The Learning Process
San Diego Figure Skating Communications
a non-profit educational organization
Principles of Training
Established Principles of Training
Training is an important part of the learning process that requires a balanced and broad spectrum of skill sets. It is more challenging to train individuals with high expectations, especially if they feel it is unnecessary to spend their time in any training program based on mastering the "fundamentals".
A trainer working with beginners can introduce a system of training methods that can be consistently used throughout their pursuit of improvement. Leaders of training sessions generally do not welcome individuals who disrupt a group/team learning environment. Trainers aspire to create an group learning environment in which the participants understand they are receiving the tools and a blueprint of how to practice when not under the supervision of a coach/trainer.
There are 7 basic principles of training that are critical to the successful commutation of ideas that trainers can utilize to motivate learners of all ages and skill levels:
1. Establish Control - You need to
establish positive comfort levels as you push individuals to venture
outside their existing comfort zone. The
dynamics of human interaction will cause anxieties to emerge. The
challenge for the leader of the training is to introduce new activities
and explore new topics. This can invite
disagreements and challenges from participants. It is important as a
leader to acknowledge you may not have all the answers. Challenge your
participants to listen to new ideas and expose them to relentless
examine the documentation that allows support or rejection of a stated
2. Act as a Role
Model - As a trainer there is a responsibility to model
techniques of learning and being a leader who promotes an environment
of active participation and openness in examination of ideas and facts
that are promoted as being unchangeable. Don't discourage the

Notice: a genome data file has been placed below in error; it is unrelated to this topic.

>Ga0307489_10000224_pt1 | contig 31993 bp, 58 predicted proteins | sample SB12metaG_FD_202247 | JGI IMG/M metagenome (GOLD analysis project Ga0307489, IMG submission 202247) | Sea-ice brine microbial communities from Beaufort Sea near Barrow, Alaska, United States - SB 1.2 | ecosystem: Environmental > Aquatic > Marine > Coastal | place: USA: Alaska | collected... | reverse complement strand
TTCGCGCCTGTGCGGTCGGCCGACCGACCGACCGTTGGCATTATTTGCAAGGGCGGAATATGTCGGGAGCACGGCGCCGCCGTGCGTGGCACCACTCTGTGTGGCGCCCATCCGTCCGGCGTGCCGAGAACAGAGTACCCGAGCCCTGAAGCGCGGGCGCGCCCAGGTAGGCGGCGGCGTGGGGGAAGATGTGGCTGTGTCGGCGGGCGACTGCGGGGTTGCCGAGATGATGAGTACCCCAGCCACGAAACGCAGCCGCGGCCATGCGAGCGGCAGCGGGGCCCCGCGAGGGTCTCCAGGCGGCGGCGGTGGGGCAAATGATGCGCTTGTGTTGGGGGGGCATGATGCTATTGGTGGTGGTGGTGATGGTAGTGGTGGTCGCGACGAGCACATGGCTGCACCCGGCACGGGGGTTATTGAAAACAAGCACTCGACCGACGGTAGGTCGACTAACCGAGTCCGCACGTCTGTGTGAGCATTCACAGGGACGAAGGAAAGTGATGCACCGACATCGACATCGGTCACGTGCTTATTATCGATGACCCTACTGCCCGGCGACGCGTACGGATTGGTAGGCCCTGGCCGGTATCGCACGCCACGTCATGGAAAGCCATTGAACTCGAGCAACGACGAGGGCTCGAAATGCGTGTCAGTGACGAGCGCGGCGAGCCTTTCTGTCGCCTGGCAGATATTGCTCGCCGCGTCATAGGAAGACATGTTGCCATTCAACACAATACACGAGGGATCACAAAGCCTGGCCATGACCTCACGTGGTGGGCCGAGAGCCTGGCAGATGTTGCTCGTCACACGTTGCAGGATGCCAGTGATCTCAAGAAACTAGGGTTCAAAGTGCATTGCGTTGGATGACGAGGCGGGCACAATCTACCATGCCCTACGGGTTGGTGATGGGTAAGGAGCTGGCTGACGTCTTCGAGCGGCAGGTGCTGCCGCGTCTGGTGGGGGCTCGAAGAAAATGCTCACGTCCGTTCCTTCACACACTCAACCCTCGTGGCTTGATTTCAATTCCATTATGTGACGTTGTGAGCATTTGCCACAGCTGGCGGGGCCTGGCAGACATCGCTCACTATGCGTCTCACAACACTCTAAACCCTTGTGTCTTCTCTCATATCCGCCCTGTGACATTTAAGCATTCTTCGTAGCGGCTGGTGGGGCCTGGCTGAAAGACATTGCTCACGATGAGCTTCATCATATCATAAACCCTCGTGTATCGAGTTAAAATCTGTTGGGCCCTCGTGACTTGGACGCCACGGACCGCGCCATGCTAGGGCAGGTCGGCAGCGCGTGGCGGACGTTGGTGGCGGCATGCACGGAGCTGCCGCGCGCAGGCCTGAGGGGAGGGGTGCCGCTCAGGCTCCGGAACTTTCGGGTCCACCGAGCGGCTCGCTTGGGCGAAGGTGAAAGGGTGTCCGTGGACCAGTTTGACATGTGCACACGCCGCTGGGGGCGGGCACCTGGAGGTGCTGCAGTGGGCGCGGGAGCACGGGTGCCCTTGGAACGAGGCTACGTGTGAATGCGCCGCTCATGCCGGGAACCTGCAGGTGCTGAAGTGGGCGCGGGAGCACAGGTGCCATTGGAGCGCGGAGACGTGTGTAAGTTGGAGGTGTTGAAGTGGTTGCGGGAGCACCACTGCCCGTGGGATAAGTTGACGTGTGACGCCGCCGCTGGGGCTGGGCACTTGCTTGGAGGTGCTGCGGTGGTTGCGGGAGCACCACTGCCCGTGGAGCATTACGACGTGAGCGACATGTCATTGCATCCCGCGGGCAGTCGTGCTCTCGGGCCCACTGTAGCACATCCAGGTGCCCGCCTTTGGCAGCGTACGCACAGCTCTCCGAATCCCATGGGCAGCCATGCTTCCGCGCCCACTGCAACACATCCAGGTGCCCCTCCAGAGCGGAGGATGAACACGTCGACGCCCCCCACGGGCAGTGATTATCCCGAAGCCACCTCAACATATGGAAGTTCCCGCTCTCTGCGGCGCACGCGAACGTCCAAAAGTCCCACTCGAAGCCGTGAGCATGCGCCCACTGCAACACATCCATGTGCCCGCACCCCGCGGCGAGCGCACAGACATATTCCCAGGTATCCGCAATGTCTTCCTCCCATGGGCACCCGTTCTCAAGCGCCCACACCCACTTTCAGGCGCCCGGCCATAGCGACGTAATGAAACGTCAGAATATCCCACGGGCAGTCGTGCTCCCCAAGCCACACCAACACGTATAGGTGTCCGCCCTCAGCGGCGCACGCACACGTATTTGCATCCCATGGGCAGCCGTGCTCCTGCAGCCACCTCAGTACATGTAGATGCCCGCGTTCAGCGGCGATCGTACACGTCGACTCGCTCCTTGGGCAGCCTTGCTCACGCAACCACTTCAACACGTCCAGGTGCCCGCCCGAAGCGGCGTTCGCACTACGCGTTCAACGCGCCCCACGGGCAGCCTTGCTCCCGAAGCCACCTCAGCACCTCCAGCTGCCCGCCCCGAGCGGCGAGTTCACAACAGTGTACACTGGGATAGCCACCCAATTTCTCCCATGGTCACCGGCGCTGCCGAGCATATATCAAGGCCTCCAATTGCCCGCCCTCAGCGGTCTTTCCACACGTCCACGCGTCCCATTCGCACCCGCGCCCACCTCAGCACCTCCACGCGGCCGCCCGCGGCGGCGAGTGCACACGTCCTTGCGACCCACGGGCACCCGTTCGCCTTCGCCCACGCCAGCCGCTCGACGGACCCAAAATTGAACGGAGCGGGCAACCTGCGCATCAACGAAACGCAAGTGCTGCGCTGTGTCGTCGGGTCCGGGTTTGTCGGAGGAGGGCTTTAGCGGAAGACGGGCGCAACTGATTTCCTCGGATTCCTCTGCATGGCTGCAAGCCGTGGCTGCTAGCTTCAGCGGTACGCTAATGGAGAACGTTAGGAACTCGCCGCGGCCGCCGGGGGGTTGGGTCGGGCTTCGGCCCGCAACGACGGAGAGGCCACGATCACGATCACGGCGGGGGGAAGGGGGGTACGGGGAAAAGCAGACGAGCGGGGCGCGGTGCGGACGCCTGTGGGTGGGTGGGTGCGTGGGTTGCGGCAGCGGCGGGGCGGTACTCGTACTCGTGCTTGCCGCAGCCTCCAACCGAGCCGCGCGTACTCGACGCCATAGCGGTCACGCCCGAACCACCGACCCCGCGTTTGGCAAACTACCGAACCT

eagerness, energy, interest, curiosity, and
respect for the contributions and knowledge of others. As a role model
the only sure way to gain credibility is to act in a manner that you
are expecting of others.
3. Be Flexible - Every training leader
needs to cultivate their ability to interpret accurately and understand
the needs of the participants. Being rigid in your approach as a leader
will only make the participants feel that they must become a "parrot"
of the ideas. Adhering to the stated training objectives may facilitate
staying on the time scheduled for the presentation. However, to a
distinct scheduling flaw to not allow for an extensive question and
discussion period that should be the exploration of how ideas covered
may be integrated into a immediate training benefit.
4. Participants need to buy
into the concepts - Probe participants with appropriate
questions that will stimulate ideas and discussions that involves
everyone. Explore creative
ways to involve participants by using small groups that
will involve advice/idea sharing, or facilitating networking
5. Make it Yours - The most important dynamic of being a trainer and facilitator is to share your personal experiences. Share successes and failures that come from personal experience are very effective and to heightened the participants being engaged in the learning process. Use your own experience a a means of encouraging participants to share their personal experiences.